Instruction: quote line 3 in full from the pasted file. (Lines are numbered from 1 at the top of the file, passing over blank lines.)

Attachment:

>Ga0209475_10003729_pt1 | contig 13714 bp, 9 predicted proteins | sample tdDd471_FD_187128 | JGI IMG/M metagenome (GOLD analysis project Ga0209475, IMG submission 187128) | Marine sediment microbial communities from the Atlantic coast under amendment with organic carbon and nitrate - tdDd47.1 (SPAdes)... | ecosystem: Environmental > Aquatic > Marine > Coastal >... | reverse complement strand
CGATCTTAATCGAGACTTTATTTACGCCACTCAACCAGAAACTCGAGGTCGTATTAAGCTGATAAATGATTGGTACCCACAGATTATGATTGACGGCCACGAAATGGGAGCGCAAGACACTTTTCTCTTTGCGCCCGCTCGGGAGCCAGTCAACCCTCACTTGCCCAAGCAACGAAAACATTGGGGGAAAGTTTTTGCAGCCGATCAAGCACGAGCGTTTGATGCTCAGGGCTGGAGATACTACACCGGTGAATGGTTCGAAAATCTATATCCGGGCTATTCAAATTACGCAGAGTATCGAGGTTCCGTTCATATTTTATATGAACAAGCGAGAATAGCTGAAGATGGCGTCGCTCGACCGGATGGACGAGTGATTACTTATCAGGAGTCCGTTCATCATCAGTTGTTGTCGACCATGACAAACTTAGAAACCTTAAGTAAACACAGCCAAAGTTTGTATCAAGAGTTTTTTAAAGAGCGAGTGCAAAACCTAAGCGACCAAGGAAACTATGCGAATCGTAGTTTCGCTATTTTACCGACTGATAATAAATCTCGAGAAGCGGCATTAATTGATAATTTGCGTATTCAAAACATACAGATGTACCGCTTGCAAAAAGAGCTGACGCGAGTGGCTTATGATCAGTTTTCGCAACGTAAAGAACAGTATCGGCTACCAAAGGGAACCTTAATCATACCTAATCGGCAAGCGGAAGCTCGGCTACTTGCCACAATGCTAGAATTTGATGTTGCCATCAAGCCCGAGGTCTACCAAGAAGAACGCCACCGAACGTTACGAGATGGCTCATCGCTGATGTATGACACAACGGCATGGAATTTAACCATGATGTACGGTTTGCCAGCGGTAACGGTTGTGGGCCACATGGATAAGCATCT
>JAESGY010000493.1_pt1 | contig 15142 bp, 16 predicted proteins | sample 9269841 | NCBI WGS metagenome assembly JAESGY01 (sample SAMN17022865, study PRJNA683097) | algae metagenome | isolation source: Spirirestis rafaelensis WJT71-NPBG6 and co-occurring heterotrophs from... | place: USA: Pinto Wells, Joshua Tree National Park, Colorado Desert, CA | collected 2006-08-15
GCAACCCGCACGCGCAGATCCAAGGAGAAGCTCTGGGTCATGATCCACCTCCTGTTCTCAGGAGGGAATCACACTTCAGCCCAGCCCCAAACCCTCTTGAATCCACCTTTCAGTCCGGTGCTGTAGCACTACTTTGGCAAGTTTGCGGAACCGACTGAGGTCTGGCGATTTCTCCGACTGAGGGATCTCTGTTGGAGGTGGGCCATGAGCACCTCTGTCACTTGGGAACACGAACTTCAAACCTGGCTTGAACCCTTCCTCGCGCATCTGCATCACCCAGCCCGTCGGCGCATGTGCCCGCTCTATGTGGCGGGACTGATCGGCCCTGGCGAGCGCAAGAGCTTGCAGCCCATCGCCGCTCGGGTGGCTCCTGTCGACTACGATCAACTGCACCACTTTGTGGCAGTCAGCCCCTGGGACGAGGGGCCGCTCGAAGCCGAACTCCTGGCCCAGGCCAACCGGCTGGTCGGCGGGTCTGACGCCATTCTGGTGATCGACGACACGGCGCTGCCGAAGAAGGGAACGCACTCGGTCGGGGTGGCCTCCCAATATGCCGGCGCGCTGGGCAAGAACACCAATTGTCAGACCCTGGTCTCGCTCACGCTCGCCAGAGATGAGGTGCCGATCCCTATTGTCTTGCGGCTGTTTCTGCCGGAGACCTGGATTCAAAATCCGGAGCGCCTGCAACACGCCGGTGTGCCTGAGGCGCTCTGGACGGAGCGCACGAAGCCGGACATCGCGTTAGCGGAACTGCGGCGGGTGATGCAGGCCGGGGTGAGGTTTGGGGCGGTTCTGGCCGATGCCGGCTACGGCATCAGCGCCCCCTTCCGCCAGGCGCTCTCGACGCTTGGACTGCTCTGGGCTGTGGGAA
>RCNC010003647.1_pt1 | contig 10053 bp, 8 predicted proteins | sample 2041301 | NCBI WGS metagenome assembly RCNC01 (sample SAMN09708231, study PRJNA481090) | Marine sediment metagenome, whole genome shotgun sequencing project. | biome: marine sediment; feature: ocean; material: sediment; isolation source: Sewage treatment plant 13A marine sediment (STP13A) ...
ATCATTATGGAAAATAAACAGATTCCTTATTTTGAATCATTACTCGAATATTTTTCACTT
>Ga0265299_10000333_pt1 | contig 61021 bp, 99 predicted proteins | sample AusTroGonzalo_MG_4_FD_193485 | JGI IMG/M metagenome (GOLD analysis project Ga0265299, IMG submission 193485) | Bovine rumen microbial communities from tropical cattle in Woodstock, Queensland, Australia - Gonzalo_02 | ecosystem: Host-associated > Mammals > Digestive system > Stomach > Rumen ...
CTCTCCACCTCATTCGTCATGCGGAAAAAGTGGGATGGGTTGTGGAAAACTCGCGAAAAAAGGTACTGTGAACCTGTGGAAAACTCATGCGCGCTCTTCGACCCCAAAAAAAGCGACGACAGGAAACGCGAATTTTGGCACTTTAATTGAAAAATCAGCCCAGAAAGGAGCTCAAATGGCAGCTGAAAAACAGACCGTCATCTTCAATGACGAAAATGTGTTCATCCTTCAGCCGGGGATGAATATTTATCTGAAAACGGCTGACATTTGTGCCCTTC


>JAESGY010000493.1_pt1 | contig 15142 bp, 16 predicted proteins | sample 9269841 | NCBI WGS metagenome assembly JAESGY01 (sample SAMN17022865, study PRJNA683097) | algae metagenome | isolation source: Spirirestis rafaelensis WJT71-NPBG6 and co-occurring heterotrophs from... | place: USA: Pinto Wells, Joshua Tree National Park, Colorado Desert, CA | collected 2006-08-15